President Barak Obama of the United States met Tuesday with Sheikh Mohammed bin Zayed al Nahyan, Crown Prince of Abu Dhabi and Deputy Supreme Commander of the United Arab Emirates Armed Forces.
The meeting, which was held in the Oval Office, was closed to the press. The White House released a vaguely worded statement afterward saying the meeting between the two leaders was productive and covered “wide-ranging discussion which focused on our common strategic interests in the region” and that it emphasized the importance of “continued close consultations” between the two countries.
The crown prince also met earlier with homeland security adviser Janet Napolitano and defense secretary Robert Gates to discuss military and security cooperation.
According to the official Emirati news agency, the leaders “discussed the strong and broad-based relationship that unites the two countries, and pledged to continue the close cooperation in the areas of security and commercial activity.”
The meeting comes after National Security Adviser Tom Donilon’s April 13 consultations with the crown prince in Abu Dhabi and at a time when the two countries are not in agreement on several regional issues, principally Iran.
“I think having heard unsatisfactory answers from defense secretary Robert Gates and Centcom commander Gen. James Mattis, the crown prince has come here to try and convince the president himself of what he thinks should be done in regards to Iran,” said Simon Henderson, a regional expert at the Washington Institute for Middle East Policy, referring to earlier meetings in the region.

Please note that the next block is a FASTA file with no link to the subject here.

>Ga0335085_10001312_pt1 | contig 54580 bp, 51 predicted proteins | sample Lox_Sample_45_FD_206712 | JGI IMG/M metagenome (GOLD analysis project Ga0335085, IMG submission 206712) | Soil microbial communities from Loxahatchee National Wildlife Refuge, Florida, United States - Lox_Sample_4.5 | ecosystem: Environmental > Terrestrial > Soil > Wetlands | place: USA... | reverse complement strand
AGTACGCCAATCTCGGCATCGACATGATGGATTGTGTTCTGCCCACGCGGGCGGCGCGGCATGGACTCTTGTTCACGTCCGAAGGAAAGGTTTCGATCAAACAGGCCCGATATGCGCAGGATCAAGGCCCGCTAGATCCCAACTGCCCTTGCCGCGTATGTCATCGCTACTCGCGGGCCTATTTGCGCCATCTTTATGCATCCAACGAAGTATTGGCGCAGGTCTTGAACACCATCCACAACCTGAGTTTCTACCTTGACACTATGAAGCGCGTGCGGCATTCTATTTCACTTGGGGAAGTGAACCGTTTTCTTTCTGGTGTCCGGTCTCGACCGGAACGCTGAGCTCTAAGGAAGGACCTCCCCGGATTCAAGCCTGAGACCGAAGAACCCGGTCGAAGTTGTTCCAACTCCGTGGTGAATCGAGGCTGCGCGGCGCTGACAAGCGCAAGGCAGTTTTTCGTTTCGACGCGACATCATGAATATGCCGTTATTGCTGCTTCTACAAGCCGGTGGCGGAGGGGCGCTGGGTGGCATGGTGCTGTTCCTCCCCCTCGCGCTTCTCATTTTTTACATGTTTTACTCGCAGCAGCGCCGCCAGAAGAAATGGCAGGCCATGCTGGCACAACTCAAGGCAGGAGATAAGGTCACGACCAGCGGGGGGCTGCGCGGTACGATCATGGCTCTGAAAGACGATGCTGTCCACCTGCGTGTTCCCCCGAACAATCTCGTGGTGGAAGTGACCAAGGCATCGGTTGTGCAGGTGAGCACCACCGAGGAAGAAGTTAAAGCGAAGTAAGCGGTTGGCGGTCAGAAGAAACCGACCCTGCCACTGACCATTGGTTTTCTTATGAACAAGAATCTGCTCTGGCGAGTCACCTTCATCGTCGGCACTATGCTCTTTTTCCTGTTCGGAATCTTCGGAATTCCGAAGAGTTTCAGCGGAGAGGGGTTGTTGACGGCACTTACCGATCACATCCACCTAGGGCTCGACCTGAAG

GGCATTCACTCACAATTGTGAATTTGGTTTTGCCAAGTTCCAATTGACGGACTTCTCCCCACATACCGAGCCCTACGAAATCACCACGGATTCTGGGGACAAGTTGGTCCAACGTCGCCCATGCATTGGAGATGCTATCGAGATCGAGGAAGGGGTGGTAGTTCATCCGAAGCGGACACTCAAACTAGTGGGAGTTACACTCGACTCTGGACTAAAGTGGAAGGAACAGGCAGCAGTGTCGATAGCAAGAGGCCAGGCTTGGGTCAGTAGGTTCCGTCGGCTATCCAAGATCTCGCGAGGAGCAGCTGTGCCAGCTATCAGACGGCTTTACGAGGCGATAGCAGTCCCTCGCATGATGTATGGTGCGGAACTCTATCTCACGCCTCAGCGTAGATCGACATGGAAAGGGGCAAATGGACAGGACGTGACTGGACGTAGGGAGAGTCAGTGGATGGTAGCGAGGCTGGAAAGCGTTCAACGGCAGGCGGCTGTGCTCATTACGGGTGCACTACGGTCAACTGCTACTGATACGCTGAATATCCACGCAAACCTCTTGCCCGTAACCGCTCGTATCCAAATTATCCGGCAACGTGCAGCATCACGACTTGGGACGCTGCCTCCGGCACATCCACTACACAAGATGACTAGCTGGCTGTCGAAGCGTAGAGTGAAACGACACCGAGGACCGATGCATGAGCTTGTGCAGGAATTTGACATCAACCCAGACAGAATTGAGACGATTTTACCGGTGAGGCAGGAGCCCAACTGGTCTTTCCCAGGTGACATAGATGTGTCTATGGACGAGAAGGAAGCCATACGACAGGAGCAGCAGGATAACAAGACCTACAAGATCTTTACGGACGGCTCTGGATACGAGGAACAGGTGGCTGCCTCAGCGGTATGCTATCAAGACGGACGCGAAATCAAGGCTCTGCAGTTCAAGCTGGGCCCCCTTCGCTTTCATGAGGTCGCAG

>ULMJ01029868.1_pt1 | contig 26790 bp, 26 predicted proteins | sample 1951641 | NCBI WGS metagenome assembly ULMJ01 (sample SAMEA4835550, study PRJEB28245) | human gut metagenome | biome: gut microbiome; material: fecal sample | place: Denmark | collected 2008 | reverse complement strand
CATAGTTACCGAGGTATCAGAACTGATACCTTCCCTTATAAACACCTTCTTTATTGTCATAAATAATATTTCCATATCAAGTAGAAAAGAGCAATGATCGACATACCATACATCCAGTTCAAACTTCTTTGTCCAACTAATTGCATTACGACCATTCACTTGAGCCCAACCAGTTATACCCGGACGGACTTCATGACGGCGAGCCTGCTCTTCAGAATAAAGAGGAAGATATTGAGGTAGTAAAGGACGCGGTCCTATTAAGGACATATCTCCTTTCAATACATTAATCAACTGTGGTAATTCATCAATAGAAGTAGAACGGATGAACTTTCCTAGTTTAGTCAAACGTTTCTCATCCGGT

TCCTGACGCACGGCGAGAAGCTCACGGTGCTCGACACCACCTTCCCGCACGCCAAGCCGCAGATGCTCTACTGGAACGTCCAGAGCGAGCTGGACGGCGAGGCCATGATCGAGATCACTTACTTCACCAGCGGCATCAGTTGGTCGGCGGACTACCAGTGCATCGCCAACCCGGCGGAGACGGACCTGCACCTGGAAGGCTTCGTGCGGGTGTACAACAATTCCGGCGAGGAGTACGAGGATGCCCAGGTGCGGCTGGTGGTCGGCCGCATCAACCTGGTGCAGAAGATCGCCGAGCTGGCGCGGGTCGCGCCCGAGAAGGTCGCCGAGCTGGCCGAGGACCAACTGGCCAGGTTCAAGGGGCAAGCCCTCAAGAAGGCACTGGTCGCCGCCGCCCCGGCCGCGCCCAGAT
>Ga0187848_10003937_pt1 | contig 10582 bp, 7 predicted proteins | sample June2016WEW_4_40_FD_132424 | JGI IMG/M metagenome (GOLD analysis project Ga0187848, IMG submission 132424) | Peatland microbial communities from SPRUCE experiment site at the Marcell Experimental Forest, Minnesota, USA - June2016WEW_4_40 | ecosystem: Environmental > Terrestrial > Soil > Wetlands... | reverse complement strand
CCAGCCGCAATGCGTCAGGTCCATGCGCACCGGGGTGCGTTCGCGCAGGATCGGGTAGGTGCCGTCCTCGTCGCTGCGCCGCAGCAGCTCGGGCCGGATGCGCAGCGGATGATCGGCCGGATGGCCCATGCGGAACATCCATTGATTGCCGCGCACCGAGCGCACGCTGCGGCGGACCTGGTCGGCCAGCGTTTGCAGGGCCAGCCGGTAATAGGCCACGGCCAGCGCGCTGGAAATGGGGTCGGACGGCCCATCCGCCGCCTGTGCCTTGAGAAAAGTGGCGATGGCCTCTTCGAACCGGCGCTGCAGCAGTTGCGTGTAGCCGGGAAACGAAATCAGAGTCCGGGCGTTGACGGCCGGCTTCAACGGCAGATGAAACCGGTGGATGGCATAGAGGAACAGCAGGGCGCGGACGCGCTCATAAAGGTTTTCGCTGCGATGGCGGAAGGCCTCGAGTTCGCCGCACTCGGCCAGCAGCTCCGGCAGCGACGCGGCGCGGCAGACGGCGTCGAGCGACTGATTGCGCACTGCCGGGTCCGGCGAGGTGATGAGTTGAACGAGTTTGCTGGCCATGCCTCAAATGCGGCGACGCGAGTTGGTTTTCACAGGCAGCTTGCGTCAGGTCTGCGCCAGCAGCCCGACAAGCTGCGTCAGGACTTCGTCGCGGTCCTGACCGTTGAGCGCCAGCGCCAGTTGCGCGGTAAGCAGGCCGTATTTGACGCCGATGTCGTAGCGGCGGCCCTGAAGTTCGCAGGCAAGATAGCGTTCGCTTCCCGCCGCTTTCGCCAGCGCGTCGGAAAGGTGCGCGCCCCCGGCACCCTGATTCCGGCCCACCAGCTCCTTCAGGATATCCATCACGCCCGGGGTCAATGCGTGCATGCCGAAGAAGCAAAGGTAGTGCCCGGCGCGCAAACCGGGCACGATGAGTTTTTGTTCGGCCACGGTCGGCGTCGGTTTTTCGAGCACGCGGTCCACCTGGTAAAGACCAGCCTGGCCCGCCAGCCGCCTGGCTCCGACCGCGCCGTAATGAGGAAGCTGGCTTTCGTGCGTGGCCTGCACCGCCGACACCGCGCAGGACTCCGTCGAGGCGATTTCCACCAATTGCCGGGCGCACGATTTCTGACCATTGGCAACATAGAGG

“The UAE thinks that the US doesn’t take Iran seriously. From the UAE perspective Iran is the major problem in the region and it needs to be countered, whereas the US thinks that greater political freedoms are the issues to focus on,” he said.
The UAE and several Gulf countries also believe the US is applying a double standard in the region, calling on those governments to open up politically while not applying the same standard to Iran, and overlooking the protests that happened after the 2009 Iranian elections.
Gulf countries, including the UAE, were also shocked at how quickly the US abandoned its long time ally Hosni Mubarak during the Egyptian uprisings.
Differences over the UAE’s involvement in Bahrain are also a point of contention: The US would like to see the UAE and Saudi pull their troops out from the tiny island state, whereas the UAE’s anger over harsh criticism levied by the administration against the Bahraini government led to a delay in its military involvement in NATO strikes on Libya.
The UAE and Qatar are the only two Arab countries currently involved in the fighting. Their participation was central to the US’s desire to make the coalition more multilateral and to obtain Arab cover for their efforts.
At the same time the UAE is being criticized by human rights organizations based in the US for arresting civil society activists and cracking down on dissent in a country that does not face unrest.
But the despite the tensions, the two countries have very close ties which may not be threatened by the recent events, says David Mack, a former US ambassador who served in the UAE,
“They appreciate fact that we have close relationship with the Egyptian military, and that the UAE is one of the most important trade partners of the US in the Middle East,” Mr. Mack said.
But Iran remains a contentious topic.
“UAE leaders fear that this US administration is ready to live with a nuclear Iran,” Mr. Henderson said.
(Muna Shikaki is a correspondent for Al Arabiya in Washington, D.C. You can follow her on Twitter @munashik)